Organising for eAssessment
Organising e-assessment demands for an articulation between design, implementation, tools and people involved. Setting up the platforms and the tools for e-assessment is a task that should be performed by a team and managed by an administrator. The team must follow a number of e-assessment and organisation guidelines, when using the platforms and choosing the most appropriate e-assessment tools to a specific course. The administrator must guarantee that learners understand the e-assessment process, the ways of communication and feedback, and the type of assessment and certification.
Key areas of responsibility
Prior to the platform course delivery the assessment should be defined and set-up by the trainer (diagnostic, formative, summative and for learning assessment). The trainer should use diverse techniques, in accordance with the platforms and the course learning outcomes and subjects (multiple choice, closed response questionnaires, open exercises, simulations, specific tasks, collaborative exercises, research activities, etc.).
Remember the following principles:
The assessment system should be clear to learners, containing guidelines regarding the objectives and dimension (level of depth), a timeframe with deadlines, criteria, and weighting of the various assessment instruments.
The assessment should promote autonomy and interaction. Individualised or flexible pathways should be provided, allowing learners autonomy, creativity, learning through experience and action. Individualised learning management should be promoted through the creation of portfolios of acquired skills and knowledge.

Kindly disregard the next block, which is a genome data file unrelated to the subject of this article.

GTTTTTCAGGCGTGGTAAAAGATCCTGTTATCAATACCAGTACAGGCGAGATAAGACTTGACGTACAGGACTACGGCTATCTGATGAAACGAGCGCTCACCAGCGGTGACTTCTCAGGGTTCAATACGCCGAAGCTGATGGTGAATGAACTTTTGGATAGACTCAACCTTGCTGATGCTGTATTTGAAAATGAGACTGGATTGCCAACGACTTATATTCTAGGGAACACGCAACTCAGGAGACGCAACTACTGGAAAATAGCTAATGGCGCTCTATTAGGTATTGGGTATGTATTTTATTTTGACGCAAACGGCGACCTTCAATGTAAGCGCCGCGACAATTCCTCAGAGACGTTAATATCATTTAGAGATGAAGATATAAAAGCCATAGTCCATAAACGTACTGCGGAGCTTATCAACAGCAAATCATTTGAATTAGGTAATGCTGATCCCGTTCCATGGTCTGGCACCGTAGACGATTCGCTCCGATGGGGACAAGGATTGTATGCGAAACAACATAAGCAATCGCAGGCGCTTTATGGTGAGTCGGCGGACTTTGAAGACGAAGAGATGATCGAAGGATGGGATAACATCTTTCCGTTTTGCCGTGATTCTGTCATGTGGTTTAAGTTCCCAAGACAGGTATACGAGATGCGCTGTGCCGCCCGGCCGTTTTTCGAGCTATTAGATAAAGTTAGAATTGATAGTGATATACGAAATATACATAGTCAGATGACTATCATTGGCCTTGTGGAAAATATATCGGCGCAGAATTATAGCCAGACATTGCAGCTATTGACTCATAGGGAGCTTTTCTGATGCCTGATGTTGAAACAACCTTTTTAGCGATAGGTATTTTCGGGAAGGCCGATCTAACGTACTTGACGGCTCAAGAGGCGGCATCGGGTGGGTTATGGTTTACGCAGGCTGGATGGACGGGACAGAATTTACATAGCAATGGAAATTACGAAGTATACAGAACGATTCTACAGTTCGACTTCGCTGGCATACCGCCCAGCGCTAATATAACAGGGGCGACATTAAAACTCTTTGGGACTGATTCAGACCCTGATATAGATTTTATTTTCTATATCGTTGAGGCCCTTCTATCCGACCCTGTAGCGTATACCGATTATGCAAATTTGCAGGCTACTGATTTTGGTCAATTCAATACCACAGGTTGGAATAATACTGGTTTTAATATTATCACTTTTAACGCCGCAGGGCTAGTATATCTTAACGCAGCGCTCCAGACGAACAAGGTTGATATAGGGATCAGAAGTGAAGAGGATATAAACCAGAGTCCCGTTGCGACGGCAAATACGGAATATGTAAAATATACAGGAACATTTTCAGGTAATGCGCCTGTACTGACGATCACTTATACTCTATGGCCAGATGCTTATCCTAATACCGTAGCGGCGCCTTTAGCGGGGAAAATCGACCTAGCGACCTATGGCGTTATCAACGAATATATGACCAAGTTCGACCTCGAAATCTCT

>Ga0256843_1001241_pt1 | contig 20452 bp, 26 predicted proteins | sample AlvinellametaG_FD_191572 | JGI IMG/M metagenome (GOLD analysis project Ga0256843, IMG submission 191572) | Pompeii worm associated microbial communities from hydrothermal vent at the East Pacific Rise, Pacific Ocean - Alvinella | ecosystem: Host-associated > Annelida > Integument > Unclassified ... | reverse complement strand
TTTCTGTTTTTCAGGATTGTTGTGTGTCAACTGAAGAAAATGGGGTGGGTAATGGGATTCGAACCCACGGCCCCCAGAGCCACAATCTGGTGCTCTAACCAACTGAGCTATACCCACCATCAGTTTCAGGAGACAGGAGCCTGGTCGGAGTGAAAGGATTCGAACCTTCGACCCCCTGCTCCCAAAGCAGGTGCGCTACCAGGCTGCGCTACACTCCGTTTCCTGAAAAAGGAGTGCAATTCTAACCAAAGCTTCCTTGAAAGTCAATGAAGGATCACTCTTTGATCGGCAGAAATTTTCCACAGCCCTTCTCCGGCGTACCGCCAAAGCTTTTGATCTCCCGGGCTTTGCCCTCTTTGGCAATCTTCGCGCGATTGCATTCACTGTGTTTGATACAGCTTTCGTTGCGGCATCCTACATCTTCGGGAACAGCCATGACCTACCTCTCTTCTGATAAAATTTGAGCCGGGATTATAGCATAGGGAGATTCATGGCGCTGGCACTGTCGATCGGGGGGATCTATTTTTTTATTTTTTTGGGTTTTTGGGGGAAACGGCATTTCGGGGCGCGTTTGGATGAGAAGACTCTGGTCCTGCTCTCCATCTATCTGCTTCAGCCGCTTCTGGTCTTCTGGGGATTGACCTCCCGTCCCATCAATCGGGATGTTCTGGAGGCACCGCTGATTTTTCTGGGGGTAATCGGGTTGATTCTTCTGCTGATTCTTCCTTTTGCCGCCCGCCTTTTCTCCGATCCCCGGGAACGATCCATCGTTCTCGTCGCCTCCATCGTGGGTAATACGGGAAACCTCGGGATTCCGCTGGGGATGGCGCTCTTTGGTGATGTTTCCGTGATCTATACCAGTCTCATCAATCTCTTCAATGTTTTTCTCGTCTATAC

Learning guidance is provided by introducing analytical feedback and mechanisms for self-training and autonomy according to the specific needs of the learners.
Feedback is given to the learners on the assessment results to systematically support the self-directed learning.
Individualised learning management is promoted through the creation of portfolios of acquired skills and knowledge. acquired knowledge.
Who is involved: Actors
Manager/Administrator, Trainer, Tutor, Learner, Automatic tutoring assistant, helpdesk, etc.
What do they do
Administrators/managers – guarantee that the platforms have all set-up instruments according to the course design, course assessment strategies, instruments and level of certification.
Trainers and Teachers – design of the e-assessment strategy, instruments and timings. Create the e-assessment set of instruments including the database of questions for exams, self-assessments, closed response questionnaires, open exercises, simulations, specific tasks, collaborative exercises, research activities, essays, etc.
IT and Managers – support trainers and administrators for the e-assessment implementation. Train the trainers on the possible instruments to be used, find e-assessment patterns by course topic/subject area, support technically all actors, support co-creation and evaluation of instruments, etc.
Learners – co-create e-assessment instruments, participate in the e-assessment instruments improvement
Coordinating the e-assessment process
1-Develop the training organisation e-assessment guidelines. Include recommendations and examples on strategies and tools. Prepare platform tutorials for teachers in what concerns e-assessment tools. List the type of e-assessment set of instruments including the database of questions for exams, self-assessments, closed response questionnaires, open exercises, simulations, specific tasks, collaborative exercises, research activities, essays, etc.